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Here's Why Your Dog Might Not Be As Cute As You Think

By Harold Herzog

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I always thought our yellow lab Tsali was the cutest dog in our neighborhood. But a study by Pauleen Bennett's Australian Anthrozoology Research Group at La Trobe University has given me second thoughts. The lead author of the study was Pinar Thorn. The researchers investigated attachment to pets, asking what's more important: a dog's personality or how cute it is?

To pull off the study, the researchers needed to assess dog personality and owners’ levels of attachment. This part was easy as Bennett’s team had previously developed standardized tests for both canine personalities and for owner attachment. Their Monash Canine Personality Questionnaire is a doggie version of tests that measure the Big Five personality traits in humans. The attachment measure was the Monash Dog Owner Relationship Scale. It assesses three dimensions of the strength of the bonds between people and dogs.The researchers also gave the participants a second measure of attachment developed by researchers in England - the Dog Attachment Questionnaire. This scale measures four dimensions of attachments to companion animals.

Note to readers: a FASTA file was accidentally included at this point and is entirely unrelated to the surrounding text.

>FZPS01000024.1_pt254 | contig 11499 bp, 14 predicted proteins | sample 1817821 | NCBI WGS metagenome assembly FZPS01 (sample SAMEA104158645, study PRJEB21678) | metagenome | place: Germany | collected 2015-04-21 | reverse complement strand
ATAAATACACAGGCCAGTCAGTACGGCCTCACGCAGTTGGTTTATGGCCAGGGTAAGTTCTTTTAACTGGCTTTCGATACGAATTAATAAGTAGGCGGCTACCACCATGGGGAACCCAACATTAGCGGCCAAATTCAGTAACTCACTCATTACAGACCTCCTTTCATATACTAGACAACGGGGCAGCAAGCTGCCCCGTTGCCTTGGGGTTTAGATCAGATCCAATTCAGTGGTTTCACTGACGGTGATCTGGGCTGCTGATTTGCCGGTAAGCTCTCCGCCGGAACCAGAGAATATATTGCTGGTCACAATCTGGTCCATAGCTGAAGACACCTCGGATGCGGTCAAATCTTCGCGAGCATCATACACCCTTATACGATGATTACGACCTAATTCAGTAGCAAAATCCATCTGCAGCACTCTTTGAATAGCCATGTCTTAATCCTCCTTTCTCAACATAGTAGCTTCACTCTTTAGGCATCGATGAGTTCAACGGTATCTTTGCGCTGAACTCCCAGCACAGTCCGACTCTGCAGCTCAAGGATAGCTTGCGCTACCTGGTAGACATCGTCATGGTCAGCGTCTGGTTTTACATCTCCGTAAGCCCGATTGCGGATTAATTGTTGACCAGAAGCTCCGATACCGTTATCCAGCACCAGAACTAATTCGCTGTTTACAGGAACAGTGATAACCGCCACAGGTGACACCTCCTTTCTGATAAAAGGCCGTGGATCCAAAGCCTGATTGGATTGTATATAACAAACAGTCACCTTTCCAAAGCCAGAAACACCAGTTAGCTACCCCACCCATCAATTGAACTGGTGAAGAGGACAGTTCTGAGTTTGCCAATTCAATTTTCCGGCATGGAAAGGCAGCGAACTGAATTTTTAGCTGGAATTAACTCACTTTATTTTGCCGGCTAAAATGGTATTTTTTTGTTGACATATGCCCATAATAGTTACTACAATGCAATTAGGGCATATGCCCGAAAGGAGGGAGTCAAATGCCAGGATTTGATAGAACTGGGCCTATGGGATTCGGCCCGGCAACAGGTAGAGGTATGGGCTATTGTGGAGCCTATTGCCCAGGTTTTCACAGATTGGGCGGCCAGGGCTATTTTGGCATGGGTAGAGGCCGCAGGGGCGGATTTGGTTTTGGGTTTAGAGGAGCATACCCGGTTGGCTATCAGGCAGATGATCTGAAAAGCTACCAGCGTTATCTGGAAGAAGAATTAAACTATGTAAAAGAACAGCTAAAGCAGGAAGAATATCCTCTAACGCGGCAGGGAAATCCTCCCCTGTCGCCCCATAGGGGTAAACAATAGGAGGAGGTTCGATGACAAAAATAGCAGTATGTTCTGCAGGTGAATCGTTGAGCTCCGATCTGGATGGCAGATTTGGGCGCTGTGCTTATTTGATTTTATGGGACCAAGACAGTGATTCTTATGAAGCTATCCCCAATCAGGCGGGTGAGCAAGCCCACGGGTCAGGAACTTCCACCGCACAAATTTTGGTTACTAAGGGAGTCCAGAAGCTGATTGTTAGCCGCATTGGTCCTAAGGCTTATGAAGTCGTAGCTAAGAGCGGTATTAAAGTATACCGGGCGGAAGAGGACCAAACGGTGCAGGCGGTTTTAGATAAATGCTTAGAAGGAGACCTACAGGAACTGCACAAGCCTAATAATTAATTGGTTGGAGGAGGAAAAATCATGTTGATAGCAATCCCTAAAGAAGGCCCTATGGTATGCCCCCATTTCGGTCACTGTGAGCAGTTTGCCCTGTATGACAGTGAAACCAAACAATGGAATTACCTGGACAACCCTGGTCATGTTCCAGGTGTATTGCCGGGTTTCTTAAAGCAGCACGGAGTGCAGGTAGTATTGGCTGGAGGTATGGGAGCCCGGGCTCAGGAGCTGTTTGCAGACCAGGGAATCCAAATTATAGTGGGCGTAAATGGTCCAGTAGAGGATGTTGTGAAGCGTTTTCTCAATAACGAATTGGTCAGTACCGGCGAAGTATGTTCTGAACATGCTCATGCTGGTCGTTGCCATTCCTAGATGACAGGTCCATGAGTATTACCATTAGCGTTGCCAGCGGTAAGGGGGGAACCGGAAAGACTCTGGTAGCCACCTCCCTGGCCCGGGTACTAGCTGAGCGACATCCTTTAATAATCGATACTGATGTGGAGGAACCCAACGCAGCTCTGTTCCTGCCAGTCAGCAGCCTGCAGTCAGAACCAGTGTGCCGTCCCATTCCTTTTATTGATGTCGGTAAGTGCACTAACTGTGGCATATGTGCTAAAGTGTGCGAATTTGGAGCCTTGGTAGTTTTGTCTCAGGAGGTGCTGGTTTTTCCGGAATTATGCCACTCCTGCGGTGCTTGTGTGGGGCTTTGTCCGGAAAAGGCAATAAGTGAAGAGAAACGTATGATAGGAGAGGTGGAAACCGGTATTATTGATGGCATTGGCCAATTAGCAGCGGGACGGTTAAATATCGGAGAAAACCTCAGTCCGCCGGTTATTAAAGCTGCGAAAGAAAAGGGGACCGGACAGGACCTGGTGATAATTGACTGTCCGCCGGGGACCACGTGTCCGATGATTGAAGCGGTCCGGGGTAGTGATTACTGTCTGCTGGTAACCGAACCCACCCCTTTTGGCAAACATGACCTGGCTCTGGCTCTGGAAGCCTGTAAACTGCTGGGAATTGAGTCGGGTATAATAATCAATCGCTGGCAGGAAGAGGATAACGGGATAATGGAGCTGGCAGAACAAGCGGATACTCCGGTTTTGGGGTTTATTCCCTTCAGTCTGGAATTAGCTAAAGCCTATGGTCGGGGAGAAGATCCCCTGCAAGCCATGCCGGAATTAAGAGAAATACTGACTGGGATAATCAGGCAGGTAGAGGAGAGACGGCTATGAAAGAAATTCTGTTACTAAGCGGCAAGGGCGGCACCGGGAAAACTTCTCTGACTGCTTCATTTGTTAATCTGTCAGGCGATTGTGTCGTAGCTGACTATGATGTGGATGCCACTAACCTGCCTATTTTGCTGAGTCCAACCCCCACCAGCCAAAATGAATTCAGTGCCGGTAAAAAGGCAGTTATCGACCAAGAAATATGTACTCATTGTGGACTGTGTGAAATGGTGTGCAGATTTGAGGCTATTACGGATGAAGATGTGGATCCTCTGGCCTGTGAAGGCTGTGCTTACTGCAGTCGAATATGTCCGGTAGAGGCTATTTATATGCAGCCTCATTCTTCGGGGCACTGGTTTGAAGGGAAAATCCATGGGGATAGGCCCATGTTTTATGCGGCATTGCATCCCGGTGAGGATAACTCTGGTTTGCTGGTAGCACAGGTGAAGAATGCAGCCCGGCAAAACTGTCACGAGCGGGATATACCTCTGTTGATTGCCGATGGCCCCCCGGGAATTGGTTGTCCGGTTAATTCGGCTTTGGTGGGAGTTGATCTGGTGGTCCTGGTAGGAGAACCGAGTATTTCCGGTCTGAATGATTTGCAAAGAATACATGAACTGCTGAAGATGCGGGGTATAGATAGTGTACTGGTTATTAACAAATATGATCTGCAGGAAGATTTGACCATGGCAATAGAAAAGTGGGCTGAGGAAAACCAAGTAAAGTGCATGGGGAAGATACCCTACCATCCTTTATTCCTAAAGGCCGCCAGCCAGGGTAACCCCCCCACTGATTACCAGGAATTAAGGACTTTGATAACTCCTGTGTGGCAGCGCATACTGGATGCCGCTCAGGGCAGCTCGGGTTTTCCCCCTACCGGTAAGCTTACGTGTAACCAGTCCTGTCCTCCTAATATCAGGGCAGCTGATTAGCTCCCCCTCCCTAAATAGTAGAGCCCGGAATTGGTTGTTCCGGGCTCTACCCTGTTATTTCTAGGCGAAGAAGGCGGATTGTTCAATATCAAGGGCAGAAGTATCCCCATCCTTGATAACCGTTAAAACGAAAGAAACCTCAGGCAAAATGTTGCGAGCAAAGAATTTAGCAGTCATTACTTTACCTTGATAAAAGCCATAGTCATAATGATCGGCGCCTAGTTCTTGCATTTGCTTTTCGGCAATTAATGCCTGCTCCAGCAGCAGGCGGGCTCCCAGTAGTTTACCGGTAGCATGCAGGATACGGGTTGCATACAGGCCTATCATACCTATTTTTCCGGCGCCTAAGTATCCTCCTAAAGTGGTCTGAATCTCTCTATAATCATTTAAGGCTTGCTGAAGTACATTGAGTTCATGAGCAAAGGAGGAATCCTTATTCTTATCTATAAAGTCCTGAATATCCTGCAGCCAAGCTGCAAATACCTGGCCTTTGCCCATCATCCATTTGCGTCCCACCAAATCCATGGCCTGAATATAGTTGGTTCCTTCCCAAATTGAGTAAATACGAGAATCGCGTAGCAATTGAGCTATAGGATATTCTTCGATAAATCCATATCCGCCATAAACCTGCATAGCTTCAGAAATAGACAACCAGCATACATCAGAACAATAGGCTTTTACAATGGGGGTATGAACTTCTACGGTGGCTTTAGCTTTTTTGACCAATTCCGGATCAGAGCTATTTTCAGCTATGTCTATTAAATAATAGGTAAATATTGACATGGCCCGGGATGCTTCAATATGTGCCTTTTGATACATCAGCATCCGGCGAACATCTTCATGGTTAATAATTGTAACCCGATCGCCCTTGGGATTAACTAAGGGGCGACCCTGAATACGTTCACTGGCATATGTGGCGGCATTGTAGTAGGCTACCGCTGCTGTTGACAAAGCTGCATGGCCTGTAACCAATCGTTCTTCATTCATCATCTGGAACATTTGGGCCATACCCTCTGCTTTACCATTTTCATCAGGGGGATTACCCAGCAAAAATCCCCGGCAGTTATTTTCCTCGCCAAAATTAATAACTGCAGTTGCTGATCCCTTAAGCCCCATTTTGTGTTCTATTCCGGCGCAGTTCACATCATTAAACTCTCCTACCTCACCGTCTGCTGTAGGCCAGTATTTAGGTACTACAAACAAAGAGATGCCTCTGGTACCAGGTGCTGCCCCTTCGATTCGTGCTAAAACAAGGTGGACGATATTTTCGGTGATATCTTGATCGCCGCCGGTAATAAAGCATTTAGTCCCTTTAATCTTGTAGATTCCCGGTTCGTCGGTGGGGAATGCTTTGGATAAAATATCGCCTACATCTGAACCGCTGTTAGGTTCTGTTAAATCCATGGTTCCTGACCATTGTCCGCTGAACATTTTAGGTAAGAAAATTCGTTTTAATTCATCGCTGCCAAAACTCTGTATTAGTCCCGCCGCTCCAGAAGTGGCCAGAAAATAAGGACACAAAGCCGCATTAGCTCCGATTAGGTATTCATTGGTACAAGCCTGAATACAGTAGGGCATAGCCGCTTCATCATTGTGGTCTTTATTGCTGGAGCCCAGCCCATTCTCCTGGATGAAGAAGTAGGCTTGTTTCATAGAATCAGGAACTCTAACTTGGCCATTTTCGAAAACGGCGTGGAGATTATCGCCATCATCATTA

But what about cuteness? Thorn and her colleagues discovered there was no instrument to measure how cute dogs are, so they made their own. Their Canine Cuteness Scale consists of a single question “Rate your dog on a scale from 1 (not cute at all) to 6 (really cute).” (For statistical analysis purposes, the researchers transformed the scores to a 10 point scale.)


Mason N McLary

HABRI Central

Date 2015
Pages 5
Publisher The Humane Society
Location of Publication Washington, D.C.
URL http://animalstudiesrepository.org/aniubpos/32/
Cite this work

Researchers should cite this work as follows:

  1. Animal-assisted activities
  2. Animal personality
  3. Animal roles
  4. Animals in culture
  5. Animal welfare
  6. Attachment
  7. Attraction
  8. Dogs
  9. Health
  10. Mammals
  11. Pet ownership
  12. Pets and companion animals
  13. Physical environment
  14. Social Environments